Fed’s New Rule Would Ease Strain From Dying Banks

31 Oct 2015 | Author: | No comments yet »

In A Financial Fire, Big Banks Will Have An Extra Extinguisher.

Washington: The largest US banks would face a $120 billion (Dh441 billion) total shortfall of long-term debt under a Federal Reserve proposal aimed at ensuring their failure wouldn’t hurt the broader financial system. Two days after the Federal Reserve released what was allegedly its most hawkish statement in months came a reminder that the path toward a rate hike won’t be an easy one.Hillary Rodham Clinton said this week that, if it came to it, she would let a big bank fail — and it would not be surprising if other presidential candidates adopted her anti-bailout stance.

The rules would force some major banks to issue long-term bonds that — in an emergency — could provide a cushion of capital to cover losses, rather than leaving it to taxpayers. Banks such as Wells Fargo & Co. and JPMorgan Chase & Co. will be required to hold enough debt that could be converted into equity if they were to falter, according to a Fed rule that was approved by a unanimous vote on Friday. One of the main economic factors for Fed officials when it comes to assessing the right time to start hiking rates is wage growth, tied with the consumer spending that is supposed to follow. The Fed is determined to “substantially reduce the risk to taxpayers and the threat to financial stability stemming from the failure of these firms,” Yellen said. The Fed’s proposal, which applies to eight of the biggest US banks, requires debt and a capital cushion equal to at least 16 per cent of risk- weighted assets by 2019 and 18 per cent by 2022.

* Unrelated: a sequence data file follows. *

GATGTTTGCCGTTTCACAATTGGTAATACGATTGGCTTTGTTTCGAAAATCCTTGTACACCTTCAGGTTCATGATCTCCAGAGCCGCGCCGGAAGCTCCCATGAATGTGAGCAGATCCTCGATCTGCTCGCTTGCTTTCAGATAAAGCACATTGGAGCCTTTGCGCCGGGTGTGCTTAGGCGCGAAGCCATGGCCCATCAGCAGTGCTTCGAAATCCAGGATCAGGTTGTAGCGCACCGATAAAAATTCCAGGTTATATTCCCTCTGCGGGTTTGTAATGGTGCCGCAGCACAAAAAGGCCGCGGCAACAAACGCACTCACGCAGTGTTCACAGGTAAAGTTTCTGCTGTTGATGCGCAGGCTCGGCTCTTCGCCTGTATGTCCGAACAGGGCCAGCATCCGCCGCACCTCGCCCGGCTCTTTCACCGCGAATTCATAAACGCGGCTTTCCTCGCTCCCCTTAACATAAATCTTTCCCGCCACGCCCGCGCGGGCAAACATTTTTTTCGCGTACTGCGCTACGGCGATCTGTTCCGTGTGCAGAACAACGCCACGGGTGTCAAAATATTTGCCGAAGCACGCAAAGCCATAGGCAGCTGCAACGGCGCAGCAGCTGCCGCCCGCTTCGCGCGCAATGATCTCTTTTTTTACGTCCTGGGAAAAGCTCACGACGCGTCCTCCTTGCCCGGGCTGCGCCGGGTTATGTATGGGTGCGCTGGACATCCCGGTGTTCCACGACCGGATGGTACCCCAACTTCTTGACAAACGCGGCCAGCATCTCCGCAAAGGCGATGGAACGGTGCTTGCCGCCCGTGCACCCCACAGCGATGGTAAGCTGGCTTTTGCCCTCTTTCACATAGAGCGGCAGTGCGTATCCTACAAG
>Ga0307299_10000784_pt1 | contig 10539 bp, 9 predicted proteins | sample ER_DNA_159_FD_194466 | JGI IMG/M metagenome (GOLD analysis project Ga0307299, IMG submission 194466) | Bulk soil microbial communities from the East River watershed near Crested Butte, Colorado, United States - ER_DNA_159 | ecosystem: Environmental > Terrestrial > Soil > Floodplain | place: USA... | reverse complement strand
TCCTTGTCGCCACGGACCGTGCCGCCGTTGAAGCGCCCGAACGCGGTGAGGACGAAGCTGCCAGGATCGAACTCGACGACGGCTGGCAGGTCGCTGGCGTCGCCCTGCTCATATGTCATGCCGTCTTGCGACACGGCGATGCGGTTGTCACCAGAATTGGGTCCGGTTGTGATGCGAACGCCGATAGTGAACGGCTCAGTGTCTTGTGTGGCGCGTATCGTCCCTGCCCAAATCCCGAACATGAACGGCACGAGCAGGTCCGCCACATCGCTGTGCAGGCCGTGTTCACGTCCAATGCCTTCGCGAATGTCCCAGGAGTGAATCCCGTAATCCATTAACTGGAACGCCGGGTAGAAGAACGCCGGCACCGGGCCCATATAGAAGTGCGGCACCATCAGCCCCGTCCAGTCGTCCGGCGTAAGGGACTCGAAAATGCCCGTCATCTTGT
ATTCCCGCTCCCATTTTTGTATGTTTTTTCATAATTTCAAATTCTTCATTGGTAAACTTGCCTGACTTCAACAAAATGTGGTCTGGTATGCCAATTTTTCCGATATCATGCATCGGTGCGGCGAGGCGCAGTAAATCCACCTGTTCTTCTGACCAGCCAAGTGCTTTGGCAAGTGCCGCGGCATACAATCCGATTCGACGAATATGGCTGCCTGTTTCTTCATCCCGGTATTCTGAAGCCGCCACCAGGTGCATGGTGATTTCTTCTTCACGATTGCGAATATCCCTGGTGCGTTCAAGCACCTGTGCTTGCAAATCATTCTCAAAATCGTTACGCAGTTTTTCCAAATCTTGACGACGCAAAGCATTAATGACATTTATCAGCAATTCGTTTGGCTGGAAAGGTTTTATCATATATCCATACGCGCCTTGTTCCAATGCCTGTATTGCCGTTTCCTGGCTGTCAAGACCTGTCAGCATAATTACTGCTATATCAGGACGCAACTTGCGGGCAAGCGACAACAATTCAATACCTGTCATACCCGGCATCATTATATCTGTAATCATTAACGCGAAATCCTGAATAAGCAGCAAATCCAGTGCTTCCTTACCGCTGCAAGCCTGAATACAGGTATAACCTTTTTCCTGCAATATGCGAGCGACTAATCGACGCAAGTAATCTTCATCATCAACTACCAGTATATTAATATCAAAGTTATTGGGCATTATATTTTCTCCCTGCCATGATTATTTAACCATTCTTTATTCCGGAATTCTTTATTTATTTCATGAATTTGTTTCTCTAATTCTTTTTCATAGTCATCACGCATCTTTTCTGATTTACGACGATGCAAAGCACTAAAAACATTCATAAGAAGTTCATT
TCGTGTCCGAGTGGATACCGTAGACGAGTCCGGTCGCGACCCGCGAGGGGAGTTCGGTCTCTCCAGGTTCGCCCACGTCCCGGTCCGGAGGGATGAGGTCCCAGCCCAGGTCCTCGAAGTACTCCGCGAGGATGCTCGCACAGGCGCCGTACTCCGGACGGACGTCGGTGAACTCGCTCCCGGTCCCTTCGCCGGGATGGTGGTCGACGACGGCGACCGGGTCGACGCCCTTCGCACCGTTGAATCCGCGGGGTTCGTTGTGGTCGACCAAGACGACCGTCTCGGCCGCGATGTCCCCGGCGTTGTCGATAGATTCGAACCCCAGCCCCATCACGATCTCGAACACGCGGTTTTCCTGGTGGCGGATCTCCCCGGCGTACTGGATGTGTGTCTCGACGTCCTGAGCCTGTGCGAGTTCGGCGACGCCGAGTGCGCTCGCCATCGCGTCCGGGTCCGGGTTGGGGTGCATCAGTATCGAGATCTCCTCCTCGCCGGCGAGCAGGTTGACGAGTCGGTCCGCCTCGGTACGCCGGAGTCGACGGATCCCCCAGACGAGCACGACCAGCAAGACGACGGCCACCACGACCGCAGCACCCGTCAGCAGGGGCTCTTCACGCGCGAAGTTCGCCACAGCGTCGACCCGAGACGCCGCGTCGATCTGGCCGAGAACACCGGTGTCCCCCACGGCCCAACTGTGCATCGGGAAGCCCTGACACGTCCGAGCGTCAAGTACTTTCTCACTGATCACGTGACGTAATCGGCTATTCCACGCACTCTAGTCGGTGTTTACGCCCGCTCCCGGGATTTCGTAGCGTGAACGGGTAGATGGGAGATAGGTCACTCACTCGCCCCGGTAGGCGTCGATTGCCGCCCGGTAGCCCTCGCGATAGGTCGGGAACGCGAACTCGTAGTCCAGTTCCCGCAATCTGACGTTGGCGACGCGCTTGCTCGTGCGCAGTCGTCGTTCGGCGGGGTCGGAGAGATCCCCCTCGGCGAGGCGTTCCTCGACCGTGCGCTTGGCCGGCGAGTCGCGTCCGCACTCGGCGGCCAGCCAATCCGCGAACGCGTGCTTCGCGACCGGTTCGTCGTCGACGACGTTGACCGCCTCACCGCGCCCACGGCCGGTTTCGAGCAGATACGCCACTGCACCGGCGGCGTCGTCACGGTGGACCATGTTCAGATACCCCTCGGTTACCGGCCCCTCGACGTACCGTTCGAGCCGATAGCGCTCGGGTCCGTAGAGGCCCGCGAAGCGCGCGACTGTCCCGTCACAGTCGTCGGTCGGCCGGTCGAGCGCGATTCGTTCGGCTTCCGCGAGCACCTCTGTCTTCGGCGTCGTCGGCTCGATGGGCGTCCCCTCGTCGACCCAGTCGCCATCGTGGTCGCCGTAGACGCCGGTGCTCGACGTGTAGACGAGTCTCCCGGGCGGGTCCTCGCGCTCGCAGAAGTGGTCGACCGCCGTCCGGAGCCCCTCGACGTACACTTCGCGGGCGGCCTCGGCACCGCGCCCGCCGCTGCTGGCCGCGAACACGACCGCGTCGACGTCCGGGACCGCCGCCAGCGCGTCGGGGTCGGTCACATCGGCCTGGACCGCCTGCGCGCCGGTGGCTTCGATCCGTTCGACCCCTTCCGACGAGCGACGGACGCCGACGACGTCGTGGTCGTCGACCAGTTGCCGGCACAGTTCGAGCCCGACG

The country has eight “systemically important” banks: Bank of America, Citigroup, Goldman Sachs, JPMorgan, Mellon, Morgan Stanley, State Street and Wells Fargo. The big releases of the day were on personal income, which increased just 0.1 percent in September, missing even the meager consensus estimate of 0.2 percent, and the University of Michigan consumer confidence survey, which, at 90, whiffed as well with its second-lowest reading of the year. The new regulation seeks to inflict the costs of a failure on investors who have lent to an ailing bank and on its shareholders, rather than on taxpayers.

Below the Wall Street radar, though, came another report that doesn’t garner the headlines but is believed to be one watched closely by Fed Chair Janet Yellen and her fellow monetary policymakers: The employment cost index. The hope is that the rule would work without greatly disrupting the wider market and economy. “The proposal is another important step in addressing the ‘too big to fail’ problem,” said Janet L. The quarterly release from the Bureau of Labor Statistics showed that compensation costs for nongovernment workers rose just 0.6 percent in the three-month period — about what economists had expected but not much to move the inflation needle. Yellen, the Fed chairwoman, referring to the notion that the government has to bail out big banks because letting them fail would cause severe collateral damage in the economy. If another financial crisis hit the banks, then those other six might need infusions of cash to maintain critical functions until being absorbed by stronger banks.

On an annualized basis, compensation costs rose just 2 percent, which actually is a decline from the 2.2 percent increase realized for the same period a year ago. It’s an element of the so-called living wills banks must submit to the Fed and Federal Deposit Insurance Corp each year to map out their hypothetical demise.